When work dried up thanks to the pandemic, one Broadway dancer decided nothing was going to stop him from strutting his stuff.
Instead of treading the boards, Robbie Fairchild took to dancing on rooftops in Manhattan and began sharing the videos on his Instagram account. Sometimes he’d choreograph numbers with his flatmate and fellow dancer Chris Jarosz. Chris is a freelance dancer and choreographer who has worked with JLo and Taylor Swift.
Dancing on rooftops helped keep Robbie in shape at the beginning of the lockdown and gave joy to his neighbours and social media followers.
Ordinarily, you’d only get to see this Tony-award winning dancer in top productions on Broadway in New York or the West End in London. Robbie, who grew up in Salt Lake City and dreamt of following in the footsteps of his dance hero Gene Kelly as a young boy, spent more than a decade as the principle dancer for the New York City Ballet before starring in An American in Paris (below) and Cats.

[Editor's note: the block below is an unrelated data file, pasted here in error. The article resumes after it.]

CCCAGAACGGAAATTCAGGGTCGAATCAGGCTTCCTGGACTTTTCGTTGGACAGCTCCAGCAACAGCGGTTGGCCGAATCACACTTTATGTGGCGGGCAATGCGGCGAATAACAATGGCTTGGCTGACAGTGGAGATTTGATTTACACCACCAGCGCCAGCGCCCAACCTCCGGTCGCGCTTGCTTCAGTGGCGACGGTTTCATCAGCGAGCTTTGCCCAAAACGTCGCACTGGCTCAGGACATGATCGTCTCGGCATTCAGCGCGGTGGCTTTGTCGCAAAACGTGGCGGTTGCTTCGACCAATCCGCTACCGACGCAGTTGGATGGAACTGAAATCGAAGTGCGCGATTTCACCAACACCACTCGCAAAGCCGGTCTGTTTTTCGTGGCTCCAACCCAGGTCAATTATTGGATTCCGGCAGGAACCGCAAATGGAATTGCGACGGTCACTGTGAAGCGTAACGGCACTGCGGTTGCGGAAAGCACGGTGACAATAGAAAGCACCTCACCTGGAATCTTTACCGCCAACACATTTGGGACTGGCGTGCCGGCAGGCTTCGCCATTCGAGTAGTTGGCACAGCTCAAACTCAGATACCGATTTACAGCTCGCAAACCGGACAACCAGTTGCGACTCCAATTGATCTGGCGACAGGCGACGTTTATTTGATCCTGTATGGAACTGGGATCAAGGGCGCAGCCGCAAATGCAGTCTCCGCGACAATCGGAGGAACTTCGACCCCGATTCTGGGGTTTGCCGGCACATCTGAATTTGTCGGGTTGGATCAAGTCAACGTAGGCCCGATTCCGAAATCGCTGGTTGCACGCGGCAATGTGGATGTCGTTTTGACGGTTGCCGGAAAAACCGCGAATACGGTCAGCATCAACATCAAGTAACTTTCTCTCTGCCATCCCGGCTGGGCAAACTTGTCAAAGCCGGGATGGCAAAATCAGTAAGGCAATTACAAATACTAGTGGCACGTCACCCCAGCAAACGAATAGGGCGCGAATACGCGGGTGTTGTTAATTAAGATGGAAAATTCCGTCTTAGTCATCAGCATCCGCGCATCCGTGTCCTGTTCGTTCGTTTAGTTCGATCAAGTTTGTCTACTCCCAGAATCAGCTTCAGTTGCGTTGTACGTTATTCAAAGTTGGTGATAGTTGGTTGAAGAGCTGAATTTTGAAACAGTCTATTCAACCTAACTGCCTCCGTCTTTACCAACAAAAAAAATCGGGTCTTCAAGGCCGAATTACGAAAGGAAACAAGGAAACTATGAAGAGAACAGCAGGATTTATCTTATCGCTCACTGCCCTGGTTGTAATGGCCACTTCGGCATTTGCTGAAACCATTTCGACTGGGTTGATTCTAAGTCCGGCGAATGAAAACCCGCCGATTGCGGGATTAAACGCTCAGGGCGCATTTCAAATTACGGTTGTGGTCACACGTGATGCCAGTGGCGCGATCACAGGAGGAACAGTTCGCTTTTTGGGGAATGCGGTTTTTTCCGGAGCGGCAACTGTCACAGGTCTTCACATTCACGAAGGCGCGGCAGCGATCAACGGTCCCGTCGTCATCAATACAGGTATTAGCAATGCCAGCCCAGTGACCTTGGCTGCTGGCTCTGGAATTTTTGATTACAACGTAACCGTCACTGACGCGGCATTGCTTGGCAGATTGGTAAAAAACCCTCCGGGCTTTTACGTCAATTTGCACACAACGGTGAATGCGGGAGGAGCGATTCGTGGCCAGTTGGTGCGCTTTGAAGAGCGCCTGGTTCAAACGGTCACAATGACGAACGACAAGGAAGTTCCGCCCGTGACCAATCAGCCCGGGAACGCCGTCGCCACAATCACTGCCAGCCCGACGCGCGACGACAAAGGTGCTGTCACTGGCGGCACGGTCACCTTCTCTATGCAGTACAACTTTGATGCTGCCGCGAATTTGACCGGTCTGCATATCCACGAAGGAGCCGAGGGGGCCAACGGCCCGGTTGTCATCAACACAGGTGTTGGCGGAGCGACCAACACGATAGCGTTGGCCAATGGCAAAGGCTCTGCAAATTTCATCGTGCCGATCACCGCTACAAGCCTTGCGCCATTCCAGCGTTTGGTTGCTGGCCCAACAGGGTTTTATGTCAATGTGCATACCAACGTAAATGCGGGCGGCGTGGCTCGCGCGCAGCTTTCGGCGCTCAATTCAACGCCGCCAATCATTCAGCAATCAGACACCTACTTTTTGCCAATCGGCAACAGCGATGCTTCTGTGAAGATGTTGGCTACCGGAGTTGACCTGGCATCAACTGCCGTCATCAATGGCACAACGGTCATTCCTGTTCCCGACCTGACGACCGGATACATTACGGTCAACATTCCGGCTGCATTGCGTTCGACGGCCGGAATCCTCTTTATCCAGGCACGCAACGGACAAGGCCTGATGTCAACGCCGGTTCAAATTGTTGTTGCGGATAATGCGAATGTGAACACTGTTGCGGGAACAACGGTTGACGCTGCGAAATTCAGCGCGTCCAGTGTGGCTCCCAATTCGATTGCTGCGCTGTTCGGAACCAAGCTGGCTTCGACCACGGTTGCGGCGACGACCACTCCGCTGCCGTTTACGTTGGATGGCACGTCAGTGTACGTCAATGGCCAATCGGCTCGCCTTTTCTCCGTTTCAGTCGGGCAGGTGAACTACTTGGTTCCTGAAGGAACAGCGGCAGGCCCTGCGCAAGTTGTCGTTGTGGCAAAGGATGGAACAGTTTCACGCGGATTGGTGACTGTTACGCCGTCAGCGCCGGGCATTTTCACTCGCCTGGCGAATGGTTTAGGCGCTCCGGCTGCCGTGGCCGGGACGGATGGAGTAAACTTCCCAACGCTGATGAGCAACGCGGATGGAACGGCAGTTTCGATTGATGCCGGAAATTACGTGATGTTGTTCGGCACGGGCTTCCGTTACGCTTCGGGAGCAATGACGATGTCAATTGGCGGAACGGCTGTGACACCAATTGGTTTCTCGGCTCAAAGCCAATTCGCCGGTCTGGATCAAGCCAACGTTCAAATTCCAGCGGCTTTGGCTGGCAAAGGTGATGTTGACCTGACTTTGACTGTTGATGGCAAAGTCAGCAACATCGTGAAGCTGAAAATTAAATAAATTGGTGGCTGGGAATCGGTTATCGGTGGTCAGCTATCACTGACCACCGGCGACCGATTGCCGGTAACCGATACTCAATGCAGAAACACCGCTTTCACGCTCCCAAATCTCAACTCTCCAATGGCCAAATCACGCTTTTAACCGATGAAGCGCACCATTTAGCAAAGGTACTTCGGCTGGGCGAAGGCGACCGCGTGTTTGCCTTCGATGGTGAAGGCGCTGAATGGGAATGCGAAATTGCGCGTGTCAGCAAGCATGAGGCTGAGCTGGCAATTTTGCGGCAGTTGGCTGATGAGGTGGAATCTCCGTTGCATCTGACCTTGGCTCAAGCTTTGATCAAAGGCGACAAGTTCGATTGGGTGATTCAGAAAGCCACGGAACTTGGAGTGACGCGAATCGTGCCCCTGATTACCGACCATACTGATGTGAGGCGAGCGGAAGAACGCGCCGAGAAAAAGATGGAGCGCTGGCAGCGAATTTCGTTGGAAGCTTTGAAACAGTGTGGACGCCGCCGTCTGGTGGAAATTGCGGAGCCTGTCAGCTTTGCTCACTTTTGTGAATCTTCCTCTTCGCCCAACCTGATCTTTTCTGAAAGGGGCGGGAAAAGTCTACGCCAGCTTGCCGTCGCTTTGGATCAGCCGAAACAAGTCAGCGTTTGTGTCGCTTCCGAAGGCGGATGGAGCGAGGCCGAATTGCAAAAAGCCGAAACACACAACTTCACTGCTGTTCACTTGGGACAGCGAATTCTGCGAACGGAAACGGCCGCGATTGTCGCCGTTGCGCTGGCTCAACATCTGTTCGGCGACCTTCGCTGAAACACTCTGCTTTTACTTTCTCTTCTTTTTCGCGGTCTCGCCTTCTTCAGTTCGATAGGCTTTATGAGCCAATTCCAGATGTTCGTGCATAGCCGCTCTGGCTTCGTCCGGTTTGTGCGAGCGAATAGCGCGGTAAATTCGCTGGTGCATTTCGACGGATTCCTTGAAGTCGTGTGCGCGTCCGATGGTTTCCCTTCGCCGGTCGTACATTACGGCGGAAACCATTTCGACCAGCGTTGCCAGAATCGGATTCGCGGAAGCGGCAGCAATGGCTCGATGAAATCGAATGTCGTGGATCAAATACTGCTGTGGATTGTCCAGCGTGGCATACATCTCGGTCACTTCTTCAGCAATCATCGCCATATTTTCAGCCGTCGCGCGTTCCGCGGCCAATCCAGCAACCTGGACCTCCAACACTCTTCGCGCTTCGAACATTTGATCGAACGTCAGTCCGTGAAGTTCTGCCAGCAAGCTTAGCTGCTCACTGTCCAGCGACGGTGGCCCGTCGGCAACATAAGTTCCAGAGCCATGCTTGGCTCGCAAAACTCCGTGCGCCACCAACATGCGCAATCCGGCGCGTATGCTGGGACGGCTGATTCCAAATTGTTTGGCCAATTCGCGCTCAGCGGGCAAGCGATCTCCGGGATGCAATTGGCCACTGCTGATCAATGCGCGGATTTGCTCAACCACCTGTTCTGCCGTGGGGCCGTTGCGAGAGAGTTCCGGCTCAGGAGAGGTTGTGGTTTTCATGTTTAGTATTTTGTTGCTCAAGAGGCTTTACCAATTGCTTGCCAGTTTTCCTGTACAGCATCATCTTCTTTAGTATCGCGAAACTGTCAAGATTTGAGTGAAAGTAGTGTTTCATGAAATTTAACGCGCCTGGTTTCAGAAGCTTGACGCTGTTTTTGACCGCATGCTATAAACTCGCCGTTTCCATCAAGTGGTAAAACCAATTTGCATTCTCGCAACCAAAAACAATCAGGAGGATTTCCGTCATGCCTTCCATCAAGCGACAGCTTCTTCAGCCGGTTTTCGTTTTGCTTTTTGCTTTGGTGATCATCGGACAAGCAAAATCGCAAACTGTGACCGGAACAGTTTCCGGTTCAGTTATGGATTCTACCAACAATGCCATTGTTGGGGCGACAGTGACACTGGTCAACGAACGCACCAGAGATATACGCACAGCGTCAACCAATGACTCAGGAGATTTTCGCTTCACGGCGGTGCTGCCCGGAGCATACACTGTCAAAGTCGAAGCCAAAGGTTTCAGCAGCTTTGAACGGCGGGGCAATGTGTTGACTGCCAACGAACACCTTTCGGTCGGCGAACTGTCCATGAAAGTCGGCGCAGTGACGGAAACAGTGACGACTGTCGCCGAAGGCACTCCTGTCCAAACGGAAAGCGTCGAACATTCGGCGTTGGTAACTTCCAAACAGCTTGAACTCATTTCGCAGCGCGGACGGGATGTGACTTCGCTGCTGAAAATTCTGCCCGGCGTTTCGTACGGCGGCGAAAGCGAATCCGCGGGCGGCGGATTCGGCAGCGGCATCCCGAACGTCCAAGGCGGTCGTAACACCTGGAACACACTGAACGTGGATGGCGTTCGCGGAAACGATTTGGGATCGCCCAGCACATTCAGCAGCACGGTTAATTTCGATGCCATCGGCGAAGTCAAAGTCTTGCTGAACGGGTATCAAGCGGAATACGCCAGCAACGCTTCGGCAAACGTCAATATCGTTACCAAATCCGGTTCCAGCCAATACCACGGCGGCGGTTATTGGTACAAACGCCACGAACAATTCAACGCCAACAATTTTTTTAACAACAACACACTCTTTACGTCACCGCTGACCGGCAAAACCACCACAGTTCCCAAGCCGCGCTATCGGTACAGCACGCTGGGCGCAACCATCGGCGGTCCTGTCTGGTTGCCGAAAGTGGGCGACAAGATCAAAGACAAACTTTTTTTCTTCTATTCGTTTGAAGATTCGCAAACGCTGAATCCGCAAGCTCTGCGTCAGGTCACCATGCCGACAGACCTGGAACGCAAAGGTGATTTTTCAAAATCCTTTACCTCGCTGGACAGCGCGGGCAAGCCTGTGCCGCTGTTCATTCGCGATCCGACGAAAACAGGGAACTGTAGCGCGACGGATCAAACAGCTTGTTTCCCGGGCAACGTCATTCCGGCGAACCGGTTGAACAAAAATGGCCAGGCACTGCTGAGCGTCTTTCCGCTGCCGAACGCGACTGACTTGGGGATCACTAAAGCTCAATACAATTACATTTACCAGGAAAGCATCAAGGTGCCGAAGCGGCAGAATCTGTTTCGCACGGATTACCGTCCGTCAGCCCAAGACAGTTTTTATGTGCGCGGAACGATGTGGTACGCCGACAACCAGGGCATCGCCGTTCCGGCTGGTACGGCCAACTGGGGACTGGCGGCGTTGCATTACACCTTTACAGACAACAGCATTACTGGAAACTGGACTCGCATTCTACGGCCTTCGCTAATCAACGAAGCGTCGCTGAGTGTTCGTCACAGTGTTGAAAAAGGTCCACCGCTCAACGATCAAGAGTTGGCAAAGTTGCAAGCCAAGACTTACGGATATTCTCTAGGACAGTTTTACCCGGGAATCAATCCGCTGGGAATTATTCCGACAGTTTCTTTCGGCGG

But Robbie realised that dancing on rooftops wasn’t going to pay his rent.
Inspired by a gift of flowers from a fan, Robbie took up floristry.
“Flowers were a lifeline for me over the past year and a half – I had no stage so I crafted a new performance space,” he told the BBC.
Robbie compares flowers such as peonies as just as dramatic as some of the most powerful stage productions. “These flowers are storytellers,” he says. “I love the way they start off all balled up and you don’t know what they are going to turn into. It’s like a live performance and each flower is so different – it’s incredible.”
You can watch Robbie’s performances below. And if you want to surprise someone with a special gift of flowers head to Robbie’s website Boo.Kay where you can buy an arrangement such as the Showstopper, the Grand Dame or even the Broadway Veteran. The business now employs six part-time workers.
As for Robbie, he’s now back on stage and rehearsals have begun for a special performance for the 80th birthday of America’s leading contemporary dance choreographer, Twyla Tharp.
Because pandemic or not, Robbie believes more than anyone that the show must go on.